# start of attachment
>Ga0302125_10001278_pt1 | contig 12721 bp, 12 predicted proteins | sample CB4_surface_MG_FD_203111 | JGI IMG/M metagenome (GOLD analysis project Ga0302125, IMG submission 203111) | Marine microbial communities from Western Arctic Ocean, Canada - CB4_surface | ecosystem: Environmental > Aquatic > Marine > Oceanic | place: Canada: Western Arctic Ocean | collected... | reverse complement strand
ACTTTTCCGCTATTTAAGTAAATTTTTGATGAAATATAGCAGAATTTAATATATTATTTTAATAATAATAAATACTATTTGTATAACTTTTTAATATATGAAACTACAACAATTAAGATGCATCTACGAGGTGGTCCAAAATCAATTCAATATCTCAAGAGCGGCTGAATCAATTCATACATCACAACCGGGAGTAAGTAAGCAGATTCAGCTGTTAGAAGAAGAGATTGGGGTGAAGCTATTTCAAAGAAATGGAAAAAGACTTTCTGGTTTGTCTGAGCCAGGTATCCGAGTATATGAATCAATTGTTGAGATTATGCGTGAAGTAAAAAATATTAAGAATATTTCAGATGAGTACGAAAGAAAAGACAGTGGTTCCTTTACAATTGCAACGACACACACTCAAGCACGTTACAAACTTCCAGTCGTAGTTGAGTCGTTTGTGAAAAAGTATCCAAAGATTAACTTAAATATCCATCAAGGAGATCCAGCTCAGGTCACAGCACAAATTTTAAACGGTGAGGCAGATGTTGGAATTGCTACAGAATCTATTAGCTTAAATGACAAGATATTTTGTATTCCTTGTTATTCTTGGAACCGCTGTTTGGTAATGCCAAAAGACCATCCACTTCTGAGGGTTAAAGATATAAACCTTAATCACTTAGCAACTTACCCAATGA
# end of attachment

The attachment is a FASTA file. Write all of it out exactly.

>Ga0302125_10001278_pt1 | contig 12721 bp, 12 predicted proteins | sample CB4_surface_MG_FD_203111 | JGI IMG/M metagenome (GOLD analysis project Ga0302125, IMG submission 203111) | Marine microbial communities from Western Arctic Ocean, Canada - CB4_surface | ecosystem: Environmental > Aquatic > Marine > Oceanic | place: Canada: Western Arctic Ocean | collected... | reverse complement strand
ACTTTTCCGCTATTTAAGTAAATTTTTGATGAAATATAGCAGAATTTAATATATTATTTTAATAATAATAAATACTATTTGTATAACTTTTTAATATATGAAACTACAACAATTAAGATGCATCTACGAGGTGGTCCAAAATCAATTCAATATCTCAAGAGCGGCTGAATCAATTCATACATCACAACCGGGAGTAAGTAAGCAGATTCAGCTGTTAGAAGAAGAGATTGGGGTGAAGCTATTTCAAAGAAATGGAAAAAGACTTTCTGGTTTGTCTGAGCCAGGTATCCGAGTATATGAATCAATTGTTGAGATTATGCGTGAAGTAAAAAATATTAAGAATATTTCAGATGAGTACGAAAGAAAAGACAGTGGTTCCTTTACAATTGCAACGACACACACTCAAGCACGTTACAAACTTCCAGTCGTAGTTGAGTCGTTTGTGAAAAAGTATCCAAAGATTAACTTAAATATCCATCAAGGAGATCCAGCTCAGGTCACAGCACAAATTTTAAACGGTGAGGCAGATGTTGGAATTGCTACAGAATCTATTAGCTTAAATGACAAGATATTTTGTATTCCTTGTTATTCTTGGAACCGCTGTTTGGTAATGCCAAAAGACCATCCACTTCTGAGGGTTAAAGATATAAACCTTAATCACTTAGCAACTTACCCAATGA